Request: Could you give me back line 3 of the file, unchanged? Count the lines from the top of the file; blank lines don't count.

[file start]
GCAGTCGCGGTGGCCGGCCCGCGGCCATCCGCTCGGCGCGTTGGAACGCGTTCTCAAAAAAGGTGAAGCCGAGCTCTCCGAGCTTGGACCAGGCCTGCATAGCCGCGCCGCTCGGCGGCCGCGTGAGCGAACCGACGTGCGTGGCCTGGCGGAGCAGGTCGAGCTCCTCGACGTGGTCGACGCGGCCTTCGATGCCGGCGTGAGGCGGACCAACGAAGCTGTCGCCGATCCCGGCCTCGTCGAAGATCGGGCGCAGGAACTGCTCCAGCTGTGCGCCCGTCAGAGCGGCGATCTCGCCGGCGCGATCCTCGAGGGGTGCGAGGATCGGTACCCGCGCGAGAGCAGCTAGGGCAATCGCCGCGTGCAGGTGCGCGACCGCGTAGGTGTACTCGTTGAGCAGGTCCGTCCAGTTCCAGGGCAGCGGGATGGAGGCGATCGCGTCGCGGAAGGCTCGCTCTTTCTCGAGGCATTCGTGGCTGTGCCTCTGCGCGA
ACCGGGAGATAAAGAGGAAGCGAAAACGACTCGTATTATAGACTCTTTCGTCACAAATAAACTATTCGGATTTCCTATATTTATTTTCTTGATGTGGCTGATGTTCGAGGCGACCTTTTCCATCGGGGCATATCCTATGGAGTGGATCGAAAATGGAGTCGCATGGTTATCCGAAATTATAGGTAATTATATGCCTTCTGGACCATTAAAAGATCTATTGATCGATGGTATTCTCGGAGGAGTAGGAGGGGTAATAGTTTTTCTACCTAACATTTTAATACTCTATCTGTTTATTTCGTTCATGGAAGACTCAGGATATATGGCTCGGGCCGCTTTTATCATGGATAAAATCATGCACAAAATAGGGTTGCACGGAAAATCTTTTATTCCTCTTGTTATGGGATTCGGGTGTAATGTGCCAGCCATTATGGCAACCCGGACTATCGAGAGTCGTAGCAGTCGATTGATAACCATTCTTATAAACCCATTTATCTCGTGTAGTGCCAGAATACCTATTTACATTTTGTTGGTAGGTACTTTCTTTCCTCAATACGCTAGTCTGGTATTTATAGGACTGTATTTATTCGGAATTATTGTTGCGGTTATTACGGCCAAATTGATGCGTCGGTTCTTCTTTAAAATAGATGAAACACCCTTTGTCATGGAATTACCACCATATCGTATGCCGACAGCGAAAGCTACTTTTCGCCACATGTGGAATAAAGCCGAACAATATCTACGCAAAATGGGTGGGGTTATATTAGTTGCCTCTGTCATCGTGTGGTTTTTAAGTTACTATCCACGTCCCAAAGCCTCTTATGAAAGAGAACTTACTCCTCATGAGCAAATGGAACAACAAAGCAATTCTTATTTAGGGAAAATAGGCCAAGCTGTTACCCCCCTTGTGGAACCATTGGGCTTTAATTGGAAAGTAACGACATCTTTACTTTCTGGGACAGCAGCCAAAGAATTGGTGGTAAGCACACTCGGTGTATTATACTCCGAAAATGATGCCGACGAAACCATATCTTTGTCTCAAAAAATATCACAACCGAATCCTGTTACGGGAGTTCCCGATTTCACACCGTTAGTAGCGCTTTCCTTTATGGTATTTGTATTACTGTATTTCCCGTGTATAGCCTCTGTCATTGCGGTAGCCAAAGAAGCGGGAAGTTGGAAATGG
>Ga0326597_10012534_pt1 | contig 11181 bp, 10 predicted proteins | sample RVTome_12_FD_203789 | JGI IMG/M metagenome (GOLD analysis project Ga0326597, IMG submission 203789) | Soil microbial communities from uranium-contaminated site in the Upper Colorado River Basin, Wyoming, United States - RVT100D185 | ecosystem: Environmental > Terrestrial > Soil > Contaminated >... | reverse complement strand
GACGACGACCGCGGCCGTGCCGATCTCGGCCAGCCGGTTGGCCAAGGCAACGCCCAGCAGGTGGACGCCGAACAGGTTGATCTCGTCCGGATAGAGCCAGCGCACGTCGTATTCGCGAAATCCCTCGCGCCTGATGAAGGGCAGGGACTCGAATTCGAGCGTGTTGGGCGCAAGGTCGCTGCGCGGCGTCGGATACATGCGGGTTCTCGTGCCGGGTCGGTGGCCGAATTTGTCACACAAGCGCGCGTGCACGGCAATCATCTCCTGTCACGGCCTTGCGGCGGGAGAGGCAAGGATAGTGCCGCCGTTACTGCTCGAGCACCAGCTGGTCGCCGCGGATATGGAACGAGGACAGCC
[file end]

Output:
>Ga0326597_10012534_pt1 | contig 11181 bp, 10 predicted proteins | sample RVTome_12_FD_203789 | JGI IMG/M metagenome (GOLD analysis project Ga0326597, IMG submission 203789) | Soil microbial communities from uranium-contaminated site in the Upper Colorado River Basin, Wyoming, United States - RVT100D185 | ecosystem: Environmental > Terrestrial > Soil > Contaminated >... | reverse complement strand